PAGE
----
Unmet Needs of Siblings of Pediatric Stem Cell Transplant Recipients
BACKGROUND AND OBJECTIVES: In 2010, the Bioethics Committee of the American Academy of Pediatrics issued recommendations that pediatric hematopoietic stem cell donors should have an independent advocate. Formulating appropriate guidelines is hindered by the lack of prospective empirical evidence from families about the experience of siblings during typing and donation. Our aim was to provide these data.
METHODS: Families with a child scheduled to undergo hematopoietic stem cell transplant were recruited. All family members, including children aged 9 to 22 years, were eligible. Qualitative interviews were conducted within 3 time periods: pretransplant, 6 to 8, and 9 to 11 months posttransplant. Quantitative scales assessing decision satisfaction and regret were administered at time 2.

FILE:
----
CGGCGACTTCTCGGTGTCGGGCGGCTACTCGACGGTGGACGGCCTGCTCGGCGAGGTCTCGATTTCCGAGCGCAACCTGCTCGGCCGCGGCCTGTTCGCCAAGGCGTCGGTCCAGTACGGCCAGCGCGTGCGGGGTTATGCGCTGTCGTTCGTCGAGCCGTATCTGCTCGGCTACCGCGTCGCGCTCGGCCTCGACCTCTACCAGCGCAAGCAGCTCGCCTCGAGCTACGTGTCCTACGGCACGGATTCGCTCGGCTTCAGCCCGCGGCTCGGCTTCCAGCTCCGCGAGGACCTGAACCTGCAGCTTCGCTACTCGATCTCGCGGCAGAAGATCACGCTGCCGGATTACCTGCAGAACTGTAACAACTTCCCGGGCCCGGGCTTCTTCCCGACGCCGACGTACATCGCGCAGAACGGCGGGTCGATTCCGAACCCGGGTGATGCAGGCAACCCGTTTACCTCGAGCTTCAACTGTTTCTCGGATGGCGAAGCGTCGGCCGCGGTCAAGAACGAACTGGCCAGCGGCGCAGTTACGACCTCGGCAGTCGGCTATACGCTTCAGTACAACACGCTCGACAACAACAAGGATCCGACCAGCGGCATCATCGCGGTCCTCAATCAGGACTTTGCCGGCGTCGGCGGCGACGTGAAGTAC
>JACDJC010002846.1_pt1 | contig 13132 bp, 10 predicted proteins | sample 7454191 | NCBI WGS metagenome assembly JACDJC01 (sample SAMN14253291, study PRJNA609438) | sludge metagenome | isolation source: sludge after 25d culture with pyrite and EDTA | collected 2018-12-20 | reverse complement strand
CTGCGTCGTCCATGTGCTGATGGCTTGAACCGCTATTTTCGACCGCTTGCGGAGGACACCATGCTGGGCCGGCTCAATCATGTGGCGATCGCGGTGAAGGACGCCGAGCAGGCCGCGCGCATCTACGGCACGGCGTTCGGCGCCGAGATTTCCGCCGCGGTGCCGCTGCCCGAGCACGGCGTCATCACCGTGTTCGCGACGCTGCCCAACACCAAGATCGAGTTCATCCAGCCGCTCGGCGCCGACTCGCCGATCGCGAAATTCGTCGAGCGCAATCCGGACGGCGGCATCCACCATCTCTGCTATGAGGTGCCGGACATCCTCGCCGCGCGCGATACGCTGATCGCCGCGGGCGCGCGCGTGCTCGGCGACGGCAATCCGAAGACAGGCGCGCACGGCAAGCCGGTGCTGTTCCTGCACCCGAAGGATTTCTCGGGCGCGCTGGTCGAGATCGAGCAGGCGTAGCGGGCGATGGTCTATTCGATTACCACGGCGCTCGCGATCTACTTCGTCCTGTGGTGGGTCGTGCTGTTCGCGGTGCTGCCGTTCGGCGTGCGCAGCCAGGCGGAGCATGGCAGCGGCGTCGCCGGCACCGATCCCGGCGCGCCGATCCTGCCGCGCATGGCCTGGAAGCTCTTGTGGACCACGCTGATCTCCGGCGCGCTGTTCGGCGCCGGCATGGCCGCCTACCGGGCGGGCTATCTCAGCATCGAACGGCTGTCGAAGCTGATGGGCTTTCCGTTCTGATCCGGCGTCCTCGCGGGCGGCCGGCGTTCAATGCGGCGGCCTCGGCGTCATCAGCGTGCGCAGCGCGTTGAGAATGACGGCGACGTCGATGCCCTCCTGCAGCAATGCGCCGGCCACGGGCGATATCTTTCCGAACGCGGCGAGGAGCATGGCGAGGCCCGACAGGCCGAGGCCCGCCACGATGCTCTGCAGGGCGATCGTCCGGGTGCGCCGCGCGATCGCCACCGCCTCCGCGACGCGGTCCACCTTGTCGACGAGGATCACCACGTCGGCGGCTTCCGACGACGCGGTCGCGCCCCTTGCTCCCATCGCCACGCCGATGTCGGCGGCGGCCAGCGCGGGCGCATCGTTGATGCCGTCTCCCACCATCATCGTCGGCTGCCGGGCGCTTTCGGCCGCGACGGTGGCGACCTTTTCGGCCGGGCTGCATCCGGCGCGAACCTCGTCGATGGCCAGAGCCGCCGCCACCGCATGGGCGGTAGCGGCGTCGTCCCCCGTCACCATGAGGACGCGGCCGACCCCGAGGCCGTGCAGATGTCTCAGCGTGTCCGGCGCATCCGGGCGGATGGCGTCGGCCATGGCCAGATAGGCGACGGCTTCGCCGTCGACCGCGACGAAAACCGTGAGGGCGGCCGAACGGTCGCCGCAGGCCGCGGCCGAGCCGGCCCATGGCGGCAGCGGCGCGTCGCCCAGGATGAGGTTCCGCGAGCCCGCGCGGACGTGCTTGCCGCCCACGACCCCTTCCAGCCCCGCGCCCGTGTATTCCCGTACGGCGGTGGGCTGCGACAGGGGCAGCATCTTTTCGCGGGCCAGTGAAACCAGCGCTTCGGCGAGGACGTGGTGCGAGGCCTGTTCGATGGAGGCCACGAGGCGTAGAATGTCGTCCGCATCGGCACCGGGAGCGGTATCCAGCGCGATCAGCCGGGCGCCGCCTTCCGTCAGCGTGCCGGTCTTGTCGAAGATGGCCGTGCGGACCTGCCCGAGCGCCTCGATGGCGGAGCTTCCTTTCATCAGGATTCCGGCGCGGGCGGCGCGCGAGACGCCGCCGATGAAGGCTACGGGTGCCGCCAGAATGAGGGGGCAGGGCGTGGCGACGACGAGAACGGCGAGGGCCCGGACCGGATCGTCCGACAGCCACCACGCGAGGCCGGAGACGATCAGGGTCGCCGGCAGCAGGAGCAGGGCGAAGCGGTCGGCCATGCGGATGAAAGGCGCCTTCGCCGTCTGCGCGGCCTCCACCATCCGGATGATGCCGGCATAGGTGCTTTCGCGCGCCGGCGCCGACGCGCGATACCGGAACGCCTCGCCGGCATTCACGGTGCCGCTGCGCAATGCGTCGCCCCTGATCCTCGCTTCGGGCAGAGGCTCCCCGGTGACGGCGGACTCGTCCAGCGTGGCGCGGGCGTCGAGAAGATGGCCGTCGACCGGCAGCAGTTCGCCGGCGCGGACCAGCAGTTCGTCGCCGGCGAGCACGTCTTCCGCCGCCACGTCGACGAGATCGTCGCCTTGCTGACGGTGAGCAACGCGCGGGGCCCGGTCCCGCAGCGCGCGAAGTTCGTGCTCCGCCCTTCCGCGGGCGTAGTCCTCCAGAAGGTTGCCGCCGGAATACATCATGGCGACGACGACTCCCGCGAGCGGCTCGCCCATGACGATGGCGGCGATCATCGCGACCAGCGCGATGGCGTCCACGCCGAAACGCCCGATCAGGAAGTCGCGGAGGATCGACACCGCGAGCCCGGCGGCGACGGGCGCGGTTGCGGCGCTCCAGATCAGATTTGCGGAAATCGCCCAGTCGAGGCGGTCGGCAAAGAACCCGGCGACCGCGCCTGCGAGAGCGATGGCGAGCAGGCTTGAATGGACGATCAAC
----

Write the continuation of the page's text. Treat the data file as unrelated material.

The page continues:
RESULTS: Thirty-three families were interviewed. Of the 119 family members, 76% perceived there was no choice in the decision to HLA-type siblings; 77% perceived no choice in sibling donation; 86% had no concerns about typing other than needle sticks; and 64% had no concerns about donation. Common concerns raised were dislike of needle sticks (19%), stress before typing results (14%), and fear of donation (15%). Posttransplantation, 33% of donors wished they had been given more information; 56% of donors stated they benefited from donation. Only 1 donor expressed regret posttransplant.
CONCLUSIONS: Most family members did not view sibling typing and donation as a choice, were positive about the experience, and did not express regrets. We recommend education for all siblings before typing, comprehensive education for the donor by a health care provider pretransplant, and systematic donor follow-up after transplantation.
- Accepted January 16, 2014.
- Copyright © 2014 by the American Academy of Pediatrics